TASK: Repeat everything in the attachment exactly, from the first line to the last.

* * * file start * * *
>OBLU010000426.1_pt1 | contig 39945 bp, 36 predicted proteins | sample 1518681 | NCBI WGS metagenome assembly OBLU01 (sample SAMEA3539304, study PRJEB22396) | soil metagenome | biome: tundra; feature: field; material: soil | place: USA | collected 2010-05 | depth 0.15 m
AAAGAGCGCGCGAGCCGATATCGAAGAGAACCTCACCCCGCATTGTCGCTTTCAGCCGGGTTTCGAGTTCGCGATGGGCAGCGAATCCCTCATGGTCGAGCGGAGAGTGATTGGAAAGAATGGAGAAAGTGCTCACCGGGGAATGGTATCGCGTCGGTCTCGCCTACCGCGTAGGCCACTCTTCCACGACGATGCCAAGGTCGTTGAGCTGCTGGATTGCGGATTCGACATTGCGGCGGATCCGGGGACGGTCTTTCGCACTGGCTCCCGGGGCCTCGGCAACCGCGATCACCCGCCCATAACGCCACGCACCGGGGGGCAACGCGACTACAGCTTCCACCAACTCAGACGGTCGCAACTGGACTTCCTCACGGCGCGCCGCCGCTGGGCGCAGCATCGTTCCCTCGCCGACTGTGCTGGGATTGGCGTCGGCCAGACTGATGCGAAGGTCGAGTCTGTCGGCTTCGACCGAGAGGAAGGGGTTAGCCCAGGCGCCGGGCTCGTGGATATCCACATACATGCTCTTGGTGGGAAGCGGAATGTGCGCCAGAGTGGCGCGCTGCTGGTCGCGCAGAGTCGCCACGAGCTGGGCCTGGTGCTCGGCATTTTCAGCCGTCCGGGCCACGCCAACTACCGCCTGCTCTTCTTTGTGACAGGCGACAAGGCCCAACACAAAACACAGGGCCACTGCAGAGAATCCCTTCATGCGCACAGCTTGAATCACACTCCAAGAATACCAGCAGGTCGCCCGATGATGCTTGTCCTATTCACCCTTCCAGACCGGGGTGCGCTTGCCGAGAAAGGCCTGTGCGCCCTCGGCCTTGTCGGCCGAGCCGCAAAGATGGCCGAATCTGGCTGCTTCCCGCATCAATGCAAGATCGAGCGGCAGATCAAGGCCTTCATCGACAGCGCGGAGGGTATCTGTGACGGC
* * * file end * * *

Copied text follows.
>OBLU010000426.1_pt1 | contig 39945 bp, 36 predicted proteins | sample 1518681 | NCBI WGS metagenome assembly OBLU01 (sample SAMEA3539304, study PRJEB22396) | soil metagenome | biome: tundra; feature: field; material: soil | place: USA | collected 2010-05 | depth 0.15 m
AAAGAGCGCGCGAGCCGATATCGAAGAGAACCTCACCCCGCATTGTCGCTTTCAGCCGGGTTTCGAGTTCGCGATGGGCAGCGAATCCCTCATGGTCGAGCGGAGAGTGATTGGAAAGAATGGAGAAAGTGCTCACCGGGGAATGGTATCGCGTCGGTCTCGCCTACCGCGTAGGCCACTCTTCCACGACGATGCCAAGGTCGTTGAGCTGCTGGATTGCGGATTCGACATTGCGGCGGATCCGGGGACGGTCTTTCGCACTGGCTCCCGGGGCCTCGGCAACCGCGATCACCCGCCCATAACGCCACGCACCGGGGGGCAACGCGACTACAGCTTCCACCAACTCAGACGGTCGCAACTGGACTTCCTCACGGCGCGCCGCCGCTGGGCGCAGCATCGTTCCCTCGCCGACTGTGCTGGGATTGGCGTCGGCCAGACTGATGCGAAGGTCGAGTCTGTCGGCTTCGACCGAGAGGAAGGGGTTAGCCCAGGCGCCGGGCTCGTGGATATCCACATACATGCTCTTGGTGGGAAGCGGAATGTGCGCCAGAGTGGCGCGCTGCTGGTCGCGCAGAGTCGCCACGAGCTGGGCCTGGTGCTCGGCATTTTCAGCCGTCCGGGCCACGCCAACTACCGCCTGCTCTTCTTTGTGACAGGCGACAAGGCCCAACACAAAACACAGGGCCACTGCAGAGAATCCCTTCATGCGCACAGCTTGAATCACACTCCAAGAATACCAGCAGGTCGCCCGATGATGCTTGTCCTATTCACCCTTCCAGACCGGGGTGCGCTTGCCGAGAAAGGCCTGTGCGCCCTCGGCCTTGTCGGCCGAGCCGCAAAGATGGCCGAATCTGGCTGCTTCCCGCATCAATGCAAGATCGAGCGGCAGATCAAGGCCTTCATCGACAGCGCGGAGGGTATCTGTGACGGC